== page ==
President Trump isn’t the only one ignoring climate science

A little over a year ago, in December 2015, we helped six prominent Canadians call on the Commissioner of Competition to investigate climate change denier groups.  We argued that these groups violate the Competition Act by making false or misleading representations about climate science that distort markets in favour of fossil fuel interests.

Canada’s Competition Act prohibits the making of materially false or misleading representations for the purpose of promoting any business interest, such as fossil fuel development.

The Competition Bureau opened an inquiry last summer and we learned recently that the process is still underway.  This is good news. Knowing that the Commissioner of Competition is taking this inquiry seriously gives us hope that the days might be numbered for denier groups in Canada.

Climate change deniers undermine meaningful and necessary conversations about climate solutions by instilling doubt about the validity of climate science.  There should be no doubt about the scientific consensus that climate change is real and caused by human activity.  An extensive review of climate studies, published in April 2016, found that among publishing climate experts, 90-100 per cent share the opinion that humans are causing climate change.

The update about the Bureau’s investigation into denier groups comes at an interesting time.  Last week Donald Trump was sworn into office as the 45th President of the United States of America. And thanks to his statements while on the campaign trail, it’s no secret where he stands when it comes to climate change. In the lead up to Inauguration Day, President Trump stacked his transition team with several known climate deniers and former fossil fuel executives.  Among that group is the man selected to lead the Environmental Protection Agency, Scott Pruitt, who has openly spoken about his skepticism on climate change.  Meanwhile, Trump’s secretary of state nominee, Rex Tillerson, used to be the CEO of ExxonMobil, the world’s biggest oil company and a notorious funder of climate denier groups.  Intriguingly, Tillerson was recently deposed in a landmark youth-led constitutional challenge in the United States, which alleges that industry and government have known about climate change since the 1960s and done nothing to avoid it — two weeks ago, the U.S. government made several admissions about their longstanding knowledge of the danger posed by climate change and the severity of impacts being felt, even now.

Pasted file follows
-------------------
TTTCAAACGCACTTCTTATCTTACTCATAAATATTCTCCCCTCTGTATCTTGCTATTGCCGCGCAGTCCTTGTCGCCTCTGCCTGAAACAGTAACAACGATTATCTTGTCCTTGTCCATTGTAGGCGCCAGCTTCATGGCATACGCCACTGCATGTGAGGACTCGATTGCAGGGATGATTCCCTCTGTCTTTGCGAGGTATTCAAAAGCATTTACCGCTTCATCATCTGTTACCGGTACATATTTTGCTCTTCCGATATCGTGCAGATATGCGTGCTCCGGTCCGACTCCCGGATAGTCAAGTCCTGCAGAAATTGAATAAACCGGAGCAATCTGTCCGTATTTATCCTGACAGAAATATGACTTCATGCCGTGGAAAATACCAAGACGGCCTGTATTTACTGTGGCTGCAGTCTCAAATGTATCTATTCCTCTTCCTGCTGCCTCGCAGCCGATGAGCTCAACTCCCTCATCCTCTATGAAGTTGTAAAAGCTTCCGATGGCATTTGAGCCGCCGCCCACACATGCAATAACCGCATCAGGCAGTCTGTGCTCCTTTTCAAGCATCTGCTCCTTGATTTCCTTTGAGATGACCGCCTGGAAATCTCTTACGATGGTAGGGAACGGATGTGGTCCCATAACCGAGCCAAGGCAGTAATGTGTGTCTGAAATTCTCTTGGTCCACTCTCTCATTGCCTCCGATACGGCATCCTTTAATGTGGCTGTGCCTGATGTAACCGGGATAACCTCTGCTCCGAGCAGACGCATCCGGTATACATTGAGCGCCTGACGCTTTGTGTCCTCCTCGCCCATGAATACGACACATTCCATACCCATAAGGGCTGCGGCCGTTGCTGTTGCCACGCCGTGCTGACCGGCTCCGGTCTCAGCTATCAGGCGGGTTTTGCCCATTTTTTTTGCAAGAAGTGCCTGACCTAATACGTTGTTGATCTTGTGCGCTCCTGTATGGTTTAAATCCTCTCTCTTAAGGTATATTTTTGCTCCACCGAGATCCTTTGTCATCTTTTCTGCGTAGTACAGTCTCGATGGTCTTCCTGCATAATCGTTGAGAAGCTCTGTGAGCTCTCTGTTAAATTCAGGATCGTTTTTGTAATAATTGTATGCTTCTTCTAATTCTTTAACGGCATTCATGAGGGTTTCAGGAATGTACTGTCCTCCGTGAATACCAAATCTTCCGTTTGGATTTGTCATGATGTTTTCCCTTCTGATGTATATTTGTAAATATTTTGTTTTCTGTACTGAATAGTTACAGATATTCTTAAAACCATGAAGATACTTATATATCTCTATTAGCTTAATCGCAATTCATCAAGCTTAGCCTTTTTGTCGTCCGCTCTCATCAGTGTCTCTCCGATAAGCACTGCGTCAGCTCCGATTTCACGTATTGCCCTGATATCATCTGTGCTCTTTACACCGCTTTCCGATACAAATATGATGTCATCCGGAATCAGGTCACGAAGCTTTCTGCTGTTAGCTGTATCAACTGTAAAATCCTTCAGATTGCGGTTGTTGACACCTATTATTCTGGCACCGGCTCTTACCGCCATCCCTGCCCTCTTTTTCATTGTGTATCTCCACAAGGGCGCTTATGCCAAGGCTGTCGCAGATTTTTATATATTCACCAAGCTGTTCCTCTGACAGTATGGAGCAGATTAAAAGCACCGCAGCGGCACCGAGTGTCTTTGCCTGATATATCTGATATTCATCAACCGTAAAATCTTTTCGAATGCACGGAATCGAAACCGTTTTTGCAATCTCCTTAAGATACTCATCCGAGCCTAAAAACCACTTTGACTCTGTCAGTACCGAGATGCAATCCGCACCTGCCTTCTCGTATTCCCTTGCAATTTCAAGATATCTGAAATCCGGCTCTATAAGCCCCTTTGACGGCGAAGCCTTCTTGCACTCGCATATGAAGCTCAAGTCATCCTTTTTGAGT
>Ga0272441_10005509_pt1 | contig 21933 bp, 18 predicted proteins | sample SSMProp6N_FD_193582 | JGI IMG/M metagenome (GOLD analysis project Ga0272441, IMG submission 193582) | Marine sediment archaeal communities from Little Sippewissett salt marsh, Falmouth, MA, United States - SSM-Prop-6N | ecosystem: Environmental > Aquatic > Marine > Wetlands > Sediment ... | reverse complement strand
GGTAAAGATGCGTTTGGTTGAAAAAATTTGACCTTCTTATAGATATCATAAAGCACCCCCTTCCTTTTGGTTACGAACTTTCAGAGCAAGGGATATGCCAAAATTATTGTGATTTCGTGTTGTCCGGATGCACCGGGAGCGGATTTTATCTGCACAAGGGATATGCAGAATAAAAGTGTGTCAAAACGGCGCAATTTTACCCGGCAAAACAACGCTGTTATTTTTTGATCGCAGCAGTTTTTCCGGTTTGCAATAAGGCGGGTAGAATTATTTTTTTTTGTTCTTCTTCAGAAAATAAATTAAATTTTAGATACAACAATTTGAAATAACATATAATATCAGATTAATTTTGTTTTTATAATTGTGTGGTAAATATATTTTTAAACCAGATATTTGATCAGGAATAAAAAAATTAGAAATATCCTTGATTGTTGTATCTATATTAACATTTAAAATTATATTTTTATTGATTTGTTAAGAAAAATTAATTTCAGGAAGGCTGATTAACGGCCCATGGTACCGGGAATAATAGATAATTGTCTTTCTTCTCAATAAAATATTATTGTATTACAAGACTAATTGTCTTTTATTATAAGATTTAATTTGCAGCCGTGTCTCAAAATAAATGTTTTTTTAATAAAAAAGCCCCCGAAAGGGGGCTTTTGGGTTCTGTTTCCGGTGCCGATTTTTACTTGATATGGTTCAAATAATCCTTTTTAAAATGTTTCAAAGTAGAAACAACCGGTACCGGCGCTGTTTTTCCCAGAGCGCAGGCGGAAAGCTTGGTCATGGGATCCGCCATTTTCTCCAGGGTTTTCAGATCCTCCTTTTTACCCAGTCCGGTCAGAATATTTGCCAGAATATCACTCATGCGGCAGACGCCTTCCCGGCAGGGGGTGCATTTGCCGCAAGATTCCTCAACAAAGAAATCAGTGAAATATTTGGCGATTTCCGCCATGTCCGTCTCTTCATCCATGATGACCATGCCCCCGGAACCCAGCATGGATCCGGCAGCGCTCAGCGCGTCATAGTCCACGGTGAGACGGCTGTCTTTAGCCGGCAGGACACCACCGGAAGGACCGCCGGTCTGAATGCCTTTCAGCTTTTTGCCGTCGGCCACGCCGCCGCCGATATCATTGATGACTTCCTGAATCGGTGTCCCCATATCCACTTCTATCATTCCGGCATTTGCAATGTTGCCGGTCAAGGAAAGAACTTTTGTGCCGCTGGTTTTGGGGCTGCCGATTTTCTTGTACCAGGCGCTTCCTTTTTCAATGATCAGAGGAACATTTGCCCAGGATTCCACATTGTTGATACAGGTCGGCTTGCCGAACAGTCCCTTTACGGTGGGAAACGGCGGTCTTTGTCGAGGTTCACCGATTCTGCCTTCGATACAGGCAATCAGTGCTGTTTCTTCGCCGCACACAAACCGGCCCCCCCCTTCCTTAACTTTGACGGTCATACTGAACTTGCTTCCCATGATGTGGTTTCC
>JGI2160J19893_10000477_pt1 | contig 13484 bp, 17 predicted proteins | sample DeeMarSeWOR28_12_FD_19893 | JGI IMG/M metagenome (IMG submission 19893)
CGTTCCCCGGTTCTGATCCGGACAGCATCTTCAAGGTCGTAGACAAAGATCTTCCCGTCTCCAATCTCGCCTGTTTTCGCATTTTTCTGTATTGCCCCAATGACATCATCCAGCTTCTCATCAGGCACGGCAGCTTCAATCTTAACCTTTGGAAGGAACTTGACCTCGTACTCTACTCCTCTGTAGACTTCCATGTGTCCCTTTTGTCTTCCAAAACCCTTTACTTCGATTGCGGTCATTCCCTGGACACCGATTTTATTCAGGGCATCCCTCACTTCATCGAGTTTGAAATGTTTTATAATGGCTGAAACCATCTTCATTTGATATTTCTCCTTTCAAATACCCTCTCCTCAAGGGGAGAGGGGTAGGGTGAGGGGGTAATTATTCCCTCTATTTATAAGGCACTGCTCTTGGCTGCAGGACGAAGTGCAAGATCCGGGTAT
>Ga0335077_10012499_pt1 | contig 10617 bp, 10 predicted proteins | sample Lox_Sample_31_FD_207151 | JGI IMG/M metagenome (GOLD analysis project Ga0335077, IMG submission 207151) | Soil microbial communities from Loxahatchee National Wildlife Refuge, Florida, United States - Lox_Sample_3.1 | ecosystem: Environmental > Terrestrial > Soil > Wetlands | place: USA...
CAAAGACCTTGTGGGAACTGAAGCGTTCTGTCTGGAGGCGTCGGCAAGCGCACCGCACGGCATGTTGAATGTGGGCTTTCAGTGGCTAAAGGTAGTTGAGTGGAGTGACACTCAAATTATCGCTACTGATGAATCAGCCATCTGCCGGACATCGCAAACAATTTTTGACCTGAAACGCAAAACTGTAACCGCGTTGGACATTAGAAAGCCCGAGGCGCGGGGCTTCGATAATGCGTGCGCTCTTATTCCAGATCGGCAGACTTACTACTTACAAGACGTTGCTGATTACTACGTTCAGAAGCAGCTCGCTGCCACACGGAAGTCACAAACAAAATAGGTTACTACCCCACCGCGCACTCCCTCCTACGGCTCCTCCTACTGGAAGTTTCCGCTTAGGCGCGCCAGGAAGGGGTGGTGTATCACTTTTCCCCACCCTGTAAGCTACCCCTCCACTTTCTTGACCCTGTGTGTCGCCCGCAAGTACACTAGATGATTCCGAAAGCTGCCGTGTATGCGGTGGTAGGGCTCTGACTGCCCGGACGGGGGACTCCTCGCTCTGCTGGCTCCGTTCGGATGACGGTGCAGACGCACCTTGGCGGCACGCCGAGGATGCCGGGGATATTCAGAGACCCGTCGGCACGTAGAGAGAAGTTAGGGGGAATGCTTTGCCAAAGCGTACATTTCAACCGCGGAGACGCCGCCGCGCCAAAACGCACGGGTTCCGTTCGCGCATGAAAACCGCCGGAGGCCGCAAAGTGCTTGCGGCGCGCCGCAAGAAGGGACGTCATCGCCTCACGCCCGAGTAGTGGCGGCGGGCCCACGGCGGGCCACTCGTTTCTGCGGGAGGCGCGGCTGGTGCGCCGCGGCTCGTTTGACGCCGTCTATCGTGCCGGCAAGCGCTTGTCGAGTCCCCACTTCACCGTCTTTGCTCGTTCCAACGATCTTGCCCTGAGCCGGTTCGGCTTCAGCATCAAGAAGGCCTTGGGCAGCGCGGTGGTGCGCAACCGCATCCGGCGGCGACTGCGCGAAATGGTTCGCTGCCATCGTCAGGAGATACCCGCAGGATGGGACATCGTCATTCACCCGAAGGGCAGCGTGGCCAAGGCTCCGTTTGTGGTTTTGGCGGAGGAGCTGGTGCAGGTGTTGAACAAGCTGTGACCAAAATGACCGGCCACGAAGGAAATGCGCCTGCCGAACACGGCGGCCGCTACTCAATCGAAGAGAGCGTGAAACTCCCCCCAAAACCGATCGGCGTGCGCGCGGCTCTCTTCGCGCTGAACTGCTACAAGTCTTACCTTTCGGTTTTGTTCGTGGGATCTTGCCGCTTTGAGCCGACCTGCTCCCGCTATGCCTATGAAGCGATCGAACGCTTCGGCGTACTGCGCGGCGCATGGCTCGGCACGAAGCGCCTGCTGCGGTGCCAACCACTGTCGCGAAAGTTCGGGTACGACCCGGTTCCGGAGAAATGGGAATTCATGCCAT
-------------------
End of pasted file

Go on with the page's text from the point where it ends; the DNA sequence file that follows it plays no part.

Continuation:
It might be too soon to tell exactly what the future will look like regarding U.S. climate action, but it is obvious that our neighbours south of the border are suddenly facing a pro-fossil fuel administration in the White House.

But let’s not be smug.  While President Trump (and his cabinet) seem to embody an extreme form of climate change denialism, we have our own form of ignoring the reality of climate change here in Canada.

In recent months, we’ve seen Canadian politicians turn a blind eye to climate science by approving major fossil fuel projects across the country.  Within a span of about two months, Prime Minister Justin Trudeau’s government approved the Pacific NorthWest LNG project, Kinder Morgan’s Trans Mountain pipeline expansion, and Enbridge’s Line 3 pipeline project.  Meanwhile the spectre of Keystone XL looms —Trump has taken steps to revive it and Trudeau’s government wholeheartedly supports it.  The approval of these projects makes meeting Canada’s (inadequate) commitment to reduce its carbon emissions levels to 30 per cent below 2005 levels by 2030 nearly impossible, assuming these pipelines lead to the expansions in oil sands production our government is hoping for.

The Prime Minister and his government understand the state of science on climate change.  They agree that urgent action is needed.  And yet, they continue to approve fossil fuel projects that will allow greenhouse gas emissions to grow by leaps and bounds in our oil and gas sector, cancelling out emission reductions made elsewhere across the economy.  Again and again, we have watched the government’s rhetoric fail to match its actions. This includes last night’s town hall in Calgary where the Prime Minister reiterated his support for Keystone XL and backpedaled on the need to phase out oil sands production in the coming decades.

As the Competition Bureau’s investigation into climate change denier groups continues, we’re committed to doing everything in our power to fight climate ignorance — in all its forms.

That’s why we’re challenging Kinder Morgan’s pipeline expansion in court and helping communities stand up for their right to a fair, unbiased process in the Energy East pipeline review.

Climate change is real, it is happening now, and it is our creation, mostly through the burning of fossil fuels. A just transition to clean energy sources will not happen overnight, but we can help ourselves get there by accepting the science and not building fossil fuel infrastructure that locks us into a high-carbon energy system for generations to come.